• The natural dynamic of a volume - whilst it could be considered a con depending on your neighbours - is a major plus for getting the most out of your performance. When you play an acoustic piano loudly you can feel the vibrations running through you and this helps you connect best with the music you are performing. As per the previous point, an acoustic piano reacts in similar ways to how you play it too - playing an acoustic piano is influenced hugely by vibration - literally!



Acoustic Piano Cons



  • The biggest con is the expense. This is not just the expense of an acoustic piano to begin with, but the maintenance on top also adds up. Tuning may only be an annual thing in fairness, but if your tuner only focuses on pitching the strings then you may be missing some important things that might get you later. The interior of a piano is extremely intricate, and having to replace or repair something that could have been picked up on sooner would likely cost more than a replacement chipboard for a digital piano, for example.


Cosmetics



Pianos look beautiful, and there are so many available on the market.


Chances are if you're looking to invest in a piano you have an idea of what you want.


Typical pianos are black, white or brown - and they can all look beautiful. Some have a lovely, glossy finish, whereas some are wooden.


On the art of cosmetics, I would urge you to bear two things in mind:


  1. You will enjoy playing more on a piano that you enjoy looking at, HOWEVER

  2. The practical benefit of your piano should take priority.



Top Tips for Choosing Your Piano



There are many tips for choosing your piano, but here I'd like to advise you of the most important;



Go to a Shop



This sounds obvious, but the simple fact of the matter is that you will not be able to gauge how well the piano plays and responds to you if you don't go and try it out. You may have your heart set on a specific one, but seek it out in a shop first before you make any rash decisions. You don't want to be stuck with it.



Play the Same Things



When you go round the pianos, make sure you perform the same things on each one. It's SO tempting (speaking from experience) to be wowed by how softly or loudly a piano responds to your touch, and to think "oh, such-and-such would sound beautiful on this" and proceeds to play. This is fine if you do, but don't make the mistake of doing so at the expense of everything else you're trying. You should have a selection of two or three pieces to play between - each one with a distinctly different characteristic to the other two. This way, you won't make the wrong decision based around the piano sounding wonderful...for one piece of music.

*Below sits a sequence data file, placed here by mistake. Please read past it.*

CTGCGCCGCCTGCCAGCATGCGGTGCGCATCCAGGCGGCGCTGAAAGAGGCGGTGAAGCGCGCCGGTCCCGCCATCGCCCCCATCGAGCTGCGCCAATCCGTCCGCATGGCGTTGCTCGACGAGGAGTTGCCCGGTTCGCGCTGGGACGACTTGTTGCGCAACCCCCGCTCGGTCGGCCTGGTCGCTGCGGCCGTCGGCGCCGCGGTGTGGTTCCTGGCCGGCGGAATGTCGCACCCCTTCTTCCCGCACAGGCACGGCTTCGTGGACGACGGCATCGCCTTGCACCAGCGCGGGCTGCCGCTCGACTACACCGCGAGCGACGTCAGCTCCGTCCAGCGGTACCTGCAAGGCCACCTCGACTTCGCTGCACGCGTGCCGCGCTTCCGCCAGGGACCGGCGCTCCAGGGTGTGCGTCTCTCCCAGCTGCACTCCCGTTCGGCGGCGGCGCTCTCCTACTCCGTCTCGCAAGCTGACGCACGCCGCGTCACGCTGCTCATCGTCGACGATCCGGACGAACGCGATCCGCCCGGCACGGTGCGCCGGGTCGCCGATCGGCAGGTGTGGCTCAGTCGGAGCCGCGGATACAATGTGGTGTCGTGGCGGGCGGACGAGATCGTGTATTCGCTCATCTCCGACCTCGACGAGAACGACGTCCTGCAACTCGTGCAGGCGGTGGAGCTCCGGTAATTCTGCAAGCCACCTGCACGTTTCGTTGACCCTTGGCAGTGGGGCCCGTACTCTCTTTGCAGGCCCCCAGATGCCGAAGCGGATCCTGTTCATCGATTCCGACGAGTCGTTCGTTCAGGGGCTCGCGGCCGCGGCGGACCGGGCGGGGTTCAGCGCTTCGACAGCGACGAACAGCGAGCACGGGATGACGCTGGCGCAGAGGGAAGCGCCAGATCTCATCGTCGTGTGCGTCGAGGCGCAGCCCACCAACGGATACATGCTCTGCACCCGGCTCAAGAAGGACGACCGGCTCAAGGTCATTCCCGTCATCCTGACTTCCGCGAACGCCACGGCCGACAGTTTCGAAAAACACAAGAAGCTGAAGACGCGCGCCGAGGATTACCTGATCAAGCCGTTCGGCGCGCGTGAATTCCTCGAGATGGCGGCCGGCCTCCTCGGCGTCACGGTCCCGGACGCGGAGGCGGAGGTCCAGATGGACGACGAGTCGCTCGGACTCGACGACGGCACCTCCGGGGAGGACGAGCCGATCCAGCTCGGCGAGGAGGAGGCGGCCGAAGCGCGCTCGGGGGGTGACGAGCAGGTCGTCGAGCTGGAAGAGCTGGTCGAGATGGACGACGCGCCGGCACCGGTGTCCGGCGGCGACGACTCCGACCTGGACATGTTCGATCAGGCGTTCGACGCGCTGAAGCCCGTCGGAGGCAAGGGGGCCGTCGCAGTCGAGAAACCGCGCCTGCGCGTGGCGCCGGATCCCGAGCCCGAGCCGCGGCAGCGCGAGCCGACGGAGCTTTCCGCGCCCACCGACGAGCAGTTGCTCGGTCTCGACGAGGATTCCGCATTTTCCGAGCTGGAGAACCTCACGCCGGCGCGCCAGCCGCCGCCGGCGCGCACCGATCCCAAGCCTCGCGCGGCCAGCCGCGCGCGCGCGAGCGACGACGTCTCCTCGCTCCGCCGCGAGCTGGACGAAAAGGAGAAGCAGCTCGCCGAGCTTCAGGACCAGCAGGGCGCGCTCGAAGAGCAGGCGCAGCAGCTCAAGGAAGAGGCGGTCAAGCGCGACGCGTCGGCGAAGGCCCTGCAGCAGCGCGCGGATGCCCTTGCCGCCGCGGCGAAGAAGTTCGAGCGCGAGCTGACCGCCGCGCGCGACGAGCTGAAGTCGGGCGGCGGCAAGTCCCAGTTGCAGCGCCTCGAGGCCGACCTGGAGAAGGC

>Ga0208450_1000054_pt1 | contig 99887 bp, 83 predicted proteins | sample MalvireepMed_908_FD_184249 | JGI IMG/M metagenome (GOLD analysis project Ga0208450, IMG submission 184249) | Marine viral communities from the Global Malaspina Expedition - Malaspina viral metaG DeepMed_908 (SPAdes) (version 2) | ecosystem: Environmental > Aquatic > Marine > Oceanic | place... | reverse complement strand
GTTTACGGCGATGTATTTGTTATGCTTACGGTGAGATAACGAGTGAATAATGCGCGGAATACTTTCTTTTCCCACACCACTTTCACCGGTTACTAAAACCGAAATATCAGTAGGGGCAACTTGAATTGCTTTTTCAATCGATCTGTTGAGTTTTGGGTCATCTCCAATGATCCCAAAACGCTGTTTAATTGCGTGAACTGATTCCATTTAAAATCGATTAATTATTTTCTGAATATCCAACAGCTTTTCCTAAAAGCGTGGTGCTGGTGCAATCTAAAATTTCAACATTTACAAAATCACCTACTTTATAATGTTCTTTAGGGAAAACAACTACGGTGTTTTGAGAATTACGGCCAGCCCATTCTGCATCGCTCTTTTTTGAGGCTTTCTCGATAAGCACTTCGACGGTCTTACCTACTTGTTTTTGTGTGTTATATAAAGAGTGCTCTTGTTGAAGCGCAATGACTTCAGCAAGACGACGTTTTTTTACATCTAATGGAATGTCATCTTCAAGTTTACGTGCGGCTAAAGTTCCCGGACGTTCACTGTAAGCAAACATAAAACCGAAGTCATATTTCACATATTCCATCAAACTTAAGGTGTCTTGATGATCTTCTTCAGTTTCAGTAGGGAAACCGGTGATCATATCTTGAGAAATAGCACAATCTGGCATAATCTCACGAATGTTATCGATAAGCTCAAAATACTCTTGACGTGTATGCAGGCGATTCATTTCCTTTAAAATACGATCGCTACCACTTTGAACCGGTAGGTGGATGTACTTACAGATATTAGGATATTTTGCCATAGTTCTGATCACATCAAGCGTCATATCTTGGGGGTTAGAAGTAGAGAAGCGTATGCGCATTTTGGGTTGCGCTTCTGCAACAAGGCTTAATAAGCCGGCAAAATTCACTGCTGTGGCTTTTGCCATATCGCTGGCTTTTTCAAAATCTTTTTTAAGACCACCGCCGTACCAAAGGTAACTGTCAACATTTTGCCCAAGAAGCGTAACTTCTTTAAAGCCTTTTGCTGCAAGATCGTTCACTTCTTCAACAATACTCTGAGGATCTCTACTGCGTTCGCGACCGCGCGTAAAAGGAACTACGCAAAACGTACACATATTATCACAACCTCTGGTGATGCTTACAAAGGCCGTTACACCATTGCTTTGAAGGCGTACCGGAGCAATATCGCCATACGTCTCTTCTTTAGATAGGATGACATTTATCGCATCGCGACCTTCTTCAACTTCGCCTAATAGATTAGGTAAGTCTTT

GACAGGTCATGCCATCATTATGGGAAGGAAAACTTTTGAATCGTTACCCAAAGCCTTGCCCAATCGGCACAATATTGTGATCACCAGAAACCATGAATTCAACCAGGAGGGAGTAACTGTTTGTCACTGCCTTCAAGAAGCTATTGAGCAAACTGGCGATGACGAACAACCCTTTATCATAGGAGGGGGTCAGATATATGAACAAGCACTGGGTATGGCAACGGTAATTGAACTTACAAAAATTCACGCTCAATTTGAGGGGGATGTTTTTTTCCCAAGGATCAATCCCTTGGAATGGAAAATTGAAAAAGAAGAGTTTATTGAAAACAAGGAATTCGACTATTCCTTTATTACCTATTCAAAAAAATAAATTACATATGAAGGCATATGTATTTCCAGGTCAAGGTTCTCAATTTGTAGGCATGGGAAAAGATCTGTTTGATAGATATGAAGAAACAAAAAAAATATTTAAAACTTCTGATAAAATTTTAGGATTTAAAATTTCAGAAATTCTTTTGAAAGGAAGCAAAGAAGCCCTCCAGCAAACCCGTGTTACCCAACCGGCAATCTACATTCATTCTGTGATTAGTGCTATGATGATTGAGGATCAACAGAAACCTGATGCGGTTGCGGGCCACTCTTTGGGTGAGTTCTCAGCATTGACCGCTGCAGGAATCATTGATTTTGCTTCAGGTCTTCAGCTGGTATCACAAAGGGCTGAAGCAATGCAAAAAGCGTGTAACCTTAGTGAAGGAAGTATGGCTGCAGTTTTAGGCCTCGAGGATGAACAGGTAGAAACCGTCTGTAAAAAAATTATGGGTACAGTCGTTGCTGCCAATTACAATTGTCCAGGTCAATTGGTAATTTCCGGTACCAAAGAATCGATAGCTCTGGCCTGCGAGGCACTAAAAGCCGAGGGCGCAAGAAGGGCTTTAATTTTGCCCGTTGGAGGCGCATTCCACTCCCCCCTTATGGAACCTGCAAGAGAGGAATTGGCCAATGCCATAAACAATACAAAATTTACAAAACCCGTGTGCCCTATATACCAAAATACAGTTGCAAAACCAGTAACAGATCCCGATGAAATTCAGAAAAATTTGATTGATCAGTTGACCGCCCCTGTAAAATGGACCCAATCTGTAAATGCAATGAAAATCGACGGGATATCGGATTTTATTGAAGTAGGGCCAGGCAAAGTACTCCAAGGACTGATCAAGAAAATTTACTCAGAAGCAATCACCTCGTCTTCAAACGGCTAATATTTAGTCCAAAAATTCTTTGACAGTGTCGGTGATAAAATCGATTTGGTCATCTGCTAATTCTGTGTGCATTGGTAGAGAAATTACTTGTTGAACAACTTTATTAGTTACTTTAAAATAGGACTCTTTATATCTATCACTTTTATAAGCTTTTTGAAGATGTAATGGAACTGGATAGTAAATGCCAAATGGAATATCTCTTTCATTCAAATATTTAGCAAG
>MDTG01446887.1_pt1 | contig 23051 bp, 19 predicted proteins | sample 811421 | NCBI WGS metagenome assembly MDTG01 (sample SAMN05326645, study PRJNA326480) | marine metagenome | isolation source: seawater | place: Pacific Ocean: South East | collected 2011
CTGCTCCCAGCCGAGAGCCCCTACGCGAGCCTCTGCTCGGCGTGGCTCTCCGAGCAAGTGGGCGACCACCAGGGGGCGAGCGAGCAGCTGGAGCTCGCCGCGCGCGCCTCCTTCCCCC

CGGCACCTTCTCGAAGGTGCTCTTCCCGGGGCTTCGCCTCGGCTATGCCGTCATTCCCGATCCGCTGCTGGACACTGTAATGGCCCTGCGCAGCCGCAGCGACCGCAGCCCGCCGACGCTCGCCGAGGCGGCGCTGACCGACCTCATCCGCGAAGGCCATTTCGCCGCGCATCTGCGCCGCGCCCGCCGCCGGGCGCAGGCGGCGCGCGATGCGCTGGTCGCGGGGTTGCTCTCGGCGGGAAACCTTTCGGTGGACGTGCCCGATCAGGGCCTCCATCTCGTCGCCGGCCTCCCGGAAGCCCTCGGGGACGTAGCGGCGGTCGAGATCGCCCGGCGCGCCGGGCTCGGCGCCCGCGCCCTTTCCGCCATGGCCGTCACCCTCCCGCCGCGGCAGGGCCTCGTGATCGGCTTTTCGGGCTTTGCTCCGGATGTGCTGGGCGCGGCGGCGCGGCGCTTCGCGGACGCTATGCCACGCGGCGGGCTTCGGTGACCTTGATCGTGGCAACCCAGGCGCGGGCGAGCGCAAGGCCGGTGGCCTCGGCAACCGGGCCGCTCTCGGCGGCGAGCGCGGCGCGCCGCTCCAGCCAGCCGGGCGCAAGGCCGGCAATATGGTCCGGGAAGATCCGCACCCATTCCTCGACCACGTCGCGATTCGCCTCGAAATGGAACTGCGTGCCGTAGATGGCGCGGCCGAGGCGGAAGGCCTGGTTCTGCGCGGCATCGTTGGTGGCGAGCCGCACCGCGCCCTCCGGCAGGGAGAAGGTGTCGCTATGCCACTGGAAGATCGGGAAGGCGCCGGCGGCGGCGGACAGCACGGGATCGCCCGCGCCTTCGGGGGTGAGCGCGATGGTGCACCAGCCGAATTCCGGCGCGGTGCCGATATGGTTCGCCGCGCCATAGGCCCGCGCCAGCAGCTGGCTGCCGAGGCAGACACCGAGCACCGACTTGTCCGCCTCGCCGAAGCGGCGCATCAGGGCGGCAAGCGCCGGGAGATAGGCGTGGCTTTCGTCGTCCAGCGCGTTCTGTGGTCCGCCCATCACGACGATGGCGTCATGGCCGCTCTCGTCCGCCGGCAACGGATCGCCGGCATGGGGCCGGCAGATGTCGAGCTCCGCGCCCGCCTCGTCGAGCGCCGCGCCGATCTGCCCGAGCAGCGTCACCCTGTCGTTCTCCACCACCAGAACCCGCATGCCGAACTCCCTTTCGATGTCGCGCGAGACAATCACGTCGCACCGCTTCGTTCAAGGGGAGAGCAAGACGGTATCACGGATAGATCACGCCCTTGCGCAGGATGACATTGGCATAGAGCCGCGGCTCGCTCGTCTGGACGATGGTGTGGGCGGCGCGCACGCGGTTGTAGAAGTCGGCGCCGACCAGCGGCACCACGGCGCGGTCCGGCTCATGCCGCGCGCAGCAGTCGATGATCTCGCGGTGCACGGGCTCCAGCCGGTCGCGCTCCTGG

Play High, Play Low



It's so tempting to stay around the centre of the piano when you play, and to play music that is centralised. It may or may not come as a surprise that nine times out of ten, this area of the piano sound great. It sounds good with two hands, close harmony, compound harmony. But quite often you can lose a lot of clarity in the notes in the lower register (this is why Bösendorfers are so expensive - they don't!), and lose a lot of sweetness as you get in to the higher register (they get 'plinky'). Make sure you explore the full range of the keyboard and settle on a piano that suits you.



Ignore the Pedals



Well, OK - don't ignore them. It's important to understand how they affect the sound of the piano and that they are comfortable playing for you. But make sure one of your pieces is not overly dependent on the pedals (in particular the sustain pedal!) - allow for the notes of the piano to speak for themselves. If something doesn't quite seem right, you don't want to settle for a piano that requires pedal work to masquerade its problems!



Ask the Assistant(s)



It's highly unlikely you'll be going round a piano shop without being taken round by an assistant - or at the very least with an assistant or two subtly hovering - watching - ready to pounce. But here's the thing - they are usually pianists themselves (obviously!), and one things that pianists can tell is when a fellow pianist enjoys playing an instrument. If there is a connection between you and a piano, they'll see it. And trust me, they won't say it for the sake of a sale! Any reputable piano / music store will be honest and, if you don't feel you're having any luck, they will be able to point you in the right direction. They are, after all, experts.